Highland Farm was very easy to get to (despite some traffic in Framingham), and when we arrived, there were all of four cars in the parking lot. True, this was mostly due to the weather, but Highland Farm doesn't offer many of the attractions (think hayrides, petting zoos, or play areas) that make other farms destinations for families with young children. We had been hoping for cider donuts, but they didn't have those either. Highland Farm is really a no-frills apple picking experience.
But that's ok, because the focus at Highland is clearly on picking delicious fruit. All the trees are dwarves, meaning we could reach all but the absolutely highest fruit, and they use a trellis system so that every apple is reachable without disturbing the rest of the tree too much. We couldn't get over how many apples were on each tree - a few trees even looked like they were made entirely out of apples.
When we visited, Highland was picking at least 7 different kinds of apples (more eating apples than baking apples, but there were plenty of both). We chose Highland predominately because they were picking Honey Crisp on Saturday, but when we arrived, I found a new favorite in the Twin Bee Gala, which was nice and crisp but not too over-the-top sweet. There were also some amazing Golden Supremes, but we didn't find those until our bags were already full, so I didn't get to bring any home. Take a tip from me - walk through the first section of trees without picking any. The second section (we didn't even check to see if there was a third beyond) is packed with way more fruit (because less people go there, obviously), plus some more varieties, so take a look around before you start picking.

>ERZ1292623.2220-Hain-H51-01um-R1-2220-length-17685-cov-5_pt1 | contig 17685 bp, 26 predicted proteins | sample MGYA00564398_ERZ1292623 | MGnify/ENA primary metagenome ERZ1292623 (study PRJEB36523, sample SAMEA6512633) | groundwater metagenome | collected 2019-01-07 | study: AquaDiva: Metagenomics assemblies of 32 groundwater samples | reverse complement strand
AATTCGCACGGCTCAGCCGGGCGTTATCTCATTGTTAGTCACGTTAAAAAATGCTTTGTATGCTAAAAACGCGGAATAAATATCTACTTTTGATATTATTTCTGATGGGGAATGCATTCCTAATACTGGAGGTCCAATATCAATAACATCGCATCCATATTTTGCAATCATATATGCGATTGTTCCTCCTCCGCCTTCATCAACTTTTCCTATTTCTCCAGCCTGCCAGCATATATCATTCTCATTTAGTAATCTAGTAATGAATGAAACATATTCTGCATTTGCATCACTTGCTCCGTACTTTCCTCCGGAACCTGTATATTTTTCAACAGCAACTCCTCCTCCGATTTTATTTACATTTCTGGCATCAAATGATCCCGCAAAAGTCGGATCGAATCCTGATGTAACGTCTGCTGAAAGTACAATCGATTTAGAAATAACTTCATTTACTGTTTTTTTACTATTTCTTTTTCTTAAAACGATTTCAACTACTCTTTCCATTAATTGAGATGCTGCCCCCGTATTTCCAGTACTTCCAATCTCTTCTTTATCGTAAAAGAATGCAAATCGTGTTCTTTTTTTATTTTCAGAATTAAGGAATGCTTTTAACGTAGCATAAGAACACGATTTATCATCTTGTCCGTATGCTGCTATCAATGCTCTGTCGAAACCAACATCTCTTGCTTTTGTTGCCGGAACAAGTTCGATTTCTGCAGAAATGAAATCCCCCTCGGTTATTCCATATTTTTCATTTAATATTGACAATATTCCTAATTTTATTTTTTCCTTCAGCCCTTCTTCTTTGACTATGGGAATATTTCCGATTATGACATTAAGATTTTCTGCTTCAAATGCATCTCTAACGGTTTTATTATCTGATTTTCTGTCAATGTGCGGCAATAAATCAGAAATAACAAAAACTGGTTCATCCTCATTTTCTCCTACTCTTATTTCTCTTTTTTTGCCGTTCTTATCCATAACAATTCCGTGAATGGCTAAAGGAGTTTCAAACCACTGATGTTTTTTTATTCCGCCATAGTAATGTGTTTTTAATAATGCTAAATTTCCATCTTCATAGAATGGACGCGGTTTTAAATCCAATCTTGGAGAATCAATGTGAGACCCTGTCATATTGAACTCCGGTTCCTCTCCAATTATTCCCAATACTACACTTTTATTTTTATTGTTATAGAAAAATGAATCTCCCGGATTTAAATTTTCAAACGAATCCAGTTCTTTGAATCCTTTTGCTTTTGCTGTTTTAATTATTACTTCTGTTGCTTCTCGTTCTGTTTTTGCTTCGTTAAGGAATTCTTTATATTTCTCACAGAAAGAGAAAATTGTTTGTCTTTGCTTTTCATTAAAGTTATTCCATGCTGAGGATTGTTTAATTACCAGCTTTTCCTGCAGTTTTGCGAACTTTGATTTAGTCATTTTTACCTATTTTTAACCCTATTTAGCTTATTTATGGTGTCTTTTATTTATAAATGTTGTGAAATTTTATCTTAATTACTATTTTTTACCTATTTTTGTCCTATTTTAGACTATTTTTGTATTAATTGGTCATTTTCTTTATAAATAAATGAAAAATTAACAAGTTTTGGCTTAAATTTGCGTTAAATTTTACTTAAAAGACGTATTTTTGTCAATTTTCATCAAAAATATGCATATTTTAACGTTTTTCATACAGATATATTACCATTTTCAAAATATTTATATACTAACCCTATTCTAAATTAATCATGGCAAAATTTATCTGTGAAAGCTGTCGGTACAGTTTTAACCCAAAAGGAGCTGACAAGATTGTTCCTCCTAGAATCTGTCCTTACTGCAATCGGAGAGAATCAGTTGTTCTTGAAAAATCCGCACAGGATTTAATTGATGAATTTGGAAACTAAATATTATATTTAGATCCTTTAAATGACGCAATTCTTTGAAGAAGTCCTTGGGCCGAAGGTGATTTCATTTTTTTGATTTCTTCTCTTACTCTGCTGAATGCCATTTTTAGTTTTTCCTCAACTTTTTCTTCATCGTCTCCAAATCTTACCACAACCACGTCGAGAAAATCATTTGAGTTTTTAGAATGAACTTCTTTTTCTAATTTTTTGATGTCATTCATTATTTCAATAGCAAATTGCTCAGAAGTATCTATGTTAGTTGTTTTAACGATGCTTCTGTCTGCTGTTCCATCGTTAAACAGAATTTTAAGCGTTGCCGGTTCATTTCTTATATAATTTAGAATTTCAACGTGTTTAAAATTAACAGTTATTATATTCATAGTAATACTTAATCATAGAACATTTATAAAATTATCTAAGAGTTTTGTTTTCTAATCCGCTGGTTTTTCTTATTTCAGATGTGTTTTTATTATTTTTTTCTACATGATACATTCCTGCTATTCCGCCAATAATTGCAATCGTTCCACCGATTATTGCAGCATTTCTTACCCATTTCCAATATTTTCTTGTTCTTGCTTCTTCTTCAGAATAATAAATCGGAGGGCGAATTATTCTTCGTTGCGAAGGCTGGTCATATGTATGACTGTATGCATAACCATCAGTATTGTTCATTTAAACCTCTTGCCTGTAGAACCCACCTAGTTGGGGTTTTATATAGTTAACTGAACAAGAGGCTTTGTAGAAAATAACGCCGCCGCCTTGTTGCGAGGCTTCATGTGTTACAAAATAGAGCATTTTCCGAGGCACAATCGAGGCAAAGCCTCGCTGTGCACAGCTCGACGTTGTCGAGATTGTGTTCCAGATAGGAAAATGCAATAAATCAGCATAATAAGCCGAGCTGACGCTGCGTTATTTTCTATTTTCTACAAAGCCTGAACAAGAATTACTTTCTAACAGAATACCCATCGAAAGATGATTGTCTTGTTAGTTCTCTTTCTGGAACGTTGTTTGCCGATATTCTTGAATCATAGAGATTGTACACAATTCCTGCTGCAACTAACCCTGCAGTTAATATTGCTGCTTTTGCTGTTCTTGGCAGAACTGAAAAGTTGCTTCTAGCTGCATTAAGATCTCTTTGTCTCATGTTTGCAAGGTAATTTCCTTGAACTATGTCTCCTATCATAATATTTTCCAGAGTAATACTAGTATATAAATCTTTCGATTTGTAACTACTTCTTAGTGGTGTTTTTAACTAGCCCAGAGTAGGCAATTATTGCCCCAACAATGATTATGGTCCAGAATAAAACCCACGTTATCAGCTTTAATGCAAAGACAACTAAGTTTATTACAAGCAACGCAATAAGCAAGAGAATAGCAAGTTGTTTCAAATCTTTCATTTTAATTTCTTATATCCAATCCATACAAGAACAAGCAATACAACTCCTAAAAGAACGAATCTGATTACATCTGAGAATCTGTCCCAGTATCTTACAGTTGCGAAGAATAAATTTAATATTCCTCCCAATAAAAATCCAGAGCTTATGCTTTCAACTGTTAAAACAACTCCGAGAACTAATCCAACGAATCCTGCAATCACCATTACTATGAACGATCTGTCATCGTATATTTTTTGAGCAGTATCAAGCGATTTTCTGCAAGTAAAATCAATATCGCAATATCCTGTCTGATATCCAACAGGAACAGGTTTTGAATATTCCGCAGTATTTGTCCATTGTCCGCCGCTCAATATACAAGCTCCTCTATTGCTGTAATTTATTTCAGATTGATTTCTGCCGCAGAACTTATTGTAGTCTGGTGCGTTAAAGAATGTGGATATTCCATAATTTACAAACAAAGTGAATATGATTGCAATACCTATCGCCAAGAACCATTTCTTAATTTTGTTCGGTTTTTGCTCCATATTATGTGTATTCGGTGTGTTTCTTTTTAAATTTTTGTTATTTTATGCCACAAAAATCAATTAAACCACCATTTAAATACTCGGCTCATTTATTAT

Of course, on our drive home, we opted to drive through Wellesley, which led to a stop at Wasik's for our favorite cheeses and a discussion on what to cook with all of our apples. Not a bad way to end a day out apple picking.